When I dropped the microphone and step down from the stage, there was a standing ovation. I smiled and hoped I’d inspired more lives today.
I stepped outside the auditorium and glanced around, looking for Mike, my boyfriend of two years and the love of my life. He’d said he would attend today but I haven’t seen him. A hand suddenly wrapped around my waist, startling and making me jump. I turned, still in the person’s arms and my face connected with Mike’s.
“You were magnificent in there, Ada. My God. I’m so lucky to have you.” Mike said and delivered a quick kiss to my lips.
“You scared me,” I scolded, my heart still breathing fast from the scare – he laughed and delivered another kiss to my lips. “You should never be scared with me.”
I hit his chest with my hand and pouted. “How was I supposed to know it was you?” His eyes hadn’t left mine, when he said,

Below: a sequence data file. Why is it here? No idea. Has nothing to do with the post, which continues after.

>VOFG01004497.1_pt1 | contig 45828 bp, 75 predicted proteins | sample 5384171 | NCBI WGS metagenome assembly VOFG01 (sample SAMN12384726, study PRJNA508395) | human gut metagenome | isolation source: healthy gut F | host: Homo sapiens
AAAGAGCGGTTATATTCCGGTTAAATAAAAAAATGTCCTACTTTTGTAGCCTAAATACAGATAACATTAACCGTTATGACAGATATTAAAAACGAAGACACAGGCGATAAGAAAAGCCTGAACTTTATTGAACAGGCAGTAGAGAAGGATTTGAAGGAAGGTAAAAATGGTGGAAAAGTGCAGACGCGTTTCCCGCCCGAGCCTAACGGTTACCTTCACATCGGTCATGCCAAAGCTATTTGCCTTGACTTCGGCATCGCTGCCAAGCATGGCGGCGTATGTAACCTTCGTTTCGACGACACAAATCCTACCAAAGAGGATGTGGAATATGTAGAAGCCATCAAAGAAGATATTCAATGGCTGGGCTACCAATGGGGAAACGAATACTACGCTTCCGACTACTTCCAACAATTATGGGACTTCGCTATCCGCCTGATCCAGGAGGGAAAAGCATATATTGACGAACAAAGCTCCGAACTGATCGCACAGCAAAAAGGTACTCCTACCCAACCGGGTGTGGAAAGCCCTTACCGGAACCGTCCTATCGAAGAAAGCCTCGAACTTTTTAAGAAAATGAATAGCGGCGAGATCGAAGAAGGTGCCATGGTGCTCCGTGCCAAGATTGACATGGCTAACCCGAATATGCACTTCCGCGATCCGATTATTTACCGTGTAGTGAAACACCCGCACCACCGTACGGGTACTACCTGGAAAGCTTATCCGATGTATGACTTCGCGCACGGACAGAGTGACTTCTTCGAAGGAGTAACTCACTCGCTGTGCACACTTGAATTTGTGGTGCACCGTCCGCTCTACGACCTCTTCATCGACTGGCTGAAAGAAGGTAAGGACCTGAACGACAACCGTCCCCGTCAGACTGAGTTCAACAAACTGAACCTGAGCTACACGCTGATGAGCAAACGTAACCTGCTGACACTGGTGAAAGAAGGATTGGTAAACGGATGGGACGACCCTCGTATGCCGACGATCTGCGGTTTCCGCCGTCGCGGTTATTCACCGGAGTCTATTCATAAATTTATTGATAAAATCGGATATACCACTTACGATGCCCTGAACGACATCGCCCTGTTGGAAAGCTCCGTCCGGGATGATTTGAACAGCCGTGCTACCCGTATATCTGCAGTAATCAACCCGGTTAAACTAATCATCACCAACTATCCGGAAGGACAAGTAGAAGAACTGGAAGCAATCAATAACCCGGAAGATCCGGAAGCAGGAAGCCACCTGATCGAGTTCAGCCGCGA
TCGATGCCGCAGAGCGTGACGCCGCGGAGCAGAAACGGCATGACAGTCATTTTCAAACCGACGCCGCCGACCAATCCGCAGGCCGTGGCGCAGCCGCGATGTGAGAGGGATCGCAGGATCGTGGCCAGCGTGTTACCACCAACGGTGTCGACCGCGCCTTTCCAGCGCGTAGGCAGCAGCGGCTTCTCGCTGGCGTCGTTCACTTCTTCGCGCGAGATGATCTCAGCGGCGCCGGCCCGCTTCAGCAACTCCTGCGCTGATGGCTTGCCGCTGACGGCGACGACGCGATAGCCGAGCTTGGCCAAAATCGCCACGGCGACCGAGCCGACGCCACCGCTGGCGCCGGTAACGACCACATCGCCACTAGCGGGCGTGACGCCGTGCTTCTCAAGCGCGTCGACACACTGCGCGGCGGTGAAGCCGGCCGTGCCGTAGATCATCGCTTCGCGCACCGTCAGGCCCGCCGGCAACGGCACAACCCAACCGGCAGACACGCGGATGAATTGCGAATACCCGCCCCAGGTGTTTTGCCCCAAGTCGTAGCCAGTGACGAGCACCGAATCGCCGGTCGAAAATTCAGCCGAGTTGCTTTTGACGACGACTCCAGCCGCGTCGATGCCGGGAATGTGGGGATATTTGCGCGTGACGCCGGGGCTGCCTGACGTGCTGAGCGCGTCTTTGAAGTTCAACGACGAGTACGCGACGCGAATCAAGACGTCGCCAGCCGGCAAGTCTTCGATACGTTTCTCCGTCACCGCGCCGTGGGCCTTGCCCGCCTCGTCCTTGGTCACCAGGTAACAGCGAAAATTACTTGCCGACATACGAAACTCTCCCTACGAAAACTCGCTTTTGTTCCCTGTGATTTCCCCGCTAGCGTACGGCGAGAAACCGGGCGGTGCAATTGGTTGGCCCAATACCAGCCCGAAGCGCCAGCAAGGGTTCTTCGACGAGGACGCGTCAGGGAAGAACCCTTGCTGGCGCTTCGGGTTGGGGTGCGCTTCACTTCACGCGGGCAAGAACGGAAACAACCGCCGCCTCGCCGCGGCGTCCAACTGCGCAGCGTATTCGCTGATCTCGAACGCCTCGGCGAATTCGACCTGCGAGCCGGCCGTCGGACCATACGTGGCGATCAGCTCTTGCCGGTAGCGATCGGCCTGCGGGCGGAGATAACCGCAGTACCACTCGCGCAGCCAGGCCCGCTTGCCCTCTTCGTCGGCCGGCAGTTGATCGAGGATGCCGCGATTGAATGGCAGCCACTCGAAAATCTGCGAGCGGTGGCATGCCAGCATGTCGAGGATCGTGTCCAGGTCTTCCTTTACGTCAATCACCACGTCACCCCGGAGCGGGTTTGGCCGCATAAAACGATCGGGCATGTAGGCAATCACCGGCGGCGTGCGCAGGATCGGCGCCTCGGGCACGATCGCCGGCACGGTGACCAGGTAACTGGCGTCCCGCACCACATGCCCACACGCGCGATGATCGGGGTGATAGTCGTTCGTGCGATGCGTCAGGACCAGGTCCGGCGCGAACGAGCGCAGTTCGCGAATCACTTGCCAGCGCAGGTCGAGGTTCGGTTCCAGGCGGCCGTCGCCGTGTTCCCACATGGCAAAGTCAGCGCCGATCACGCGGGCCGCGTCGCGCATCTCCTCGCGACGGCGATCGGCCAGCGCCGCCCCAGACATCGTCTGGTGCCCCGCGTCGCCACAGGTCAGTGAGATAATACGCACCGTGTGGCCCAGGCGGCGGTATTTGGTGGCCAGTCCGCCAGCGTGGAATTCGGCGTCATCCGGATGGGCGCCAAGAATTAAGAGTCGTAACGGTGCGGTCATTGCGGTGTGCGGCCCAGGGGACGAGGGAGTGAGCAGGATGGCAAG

“As long as I’m in your life, nothing will happen to you. I’ll always protect you.” The smile that took over my face nearly made my mouth permanently wide.
“That’s sweet. As a matter of fact, you should never be afraid since I plan to remain in your life forever.”
“What are you talking…”
I trailed off when Mike, Nigeria’s richest and twenty sixth richest man in the world knelt in front of me with a little box in his hand.
He opened the box which revealed a diamond ring and opened his mouth to ask the one question; I already knew he was going to ask. I didn’t give him the chance to ask the question before shouting,
“Yes. Yes. Yes. I will marry you.”
My thirty two year old prince grinned and hugged me tightly.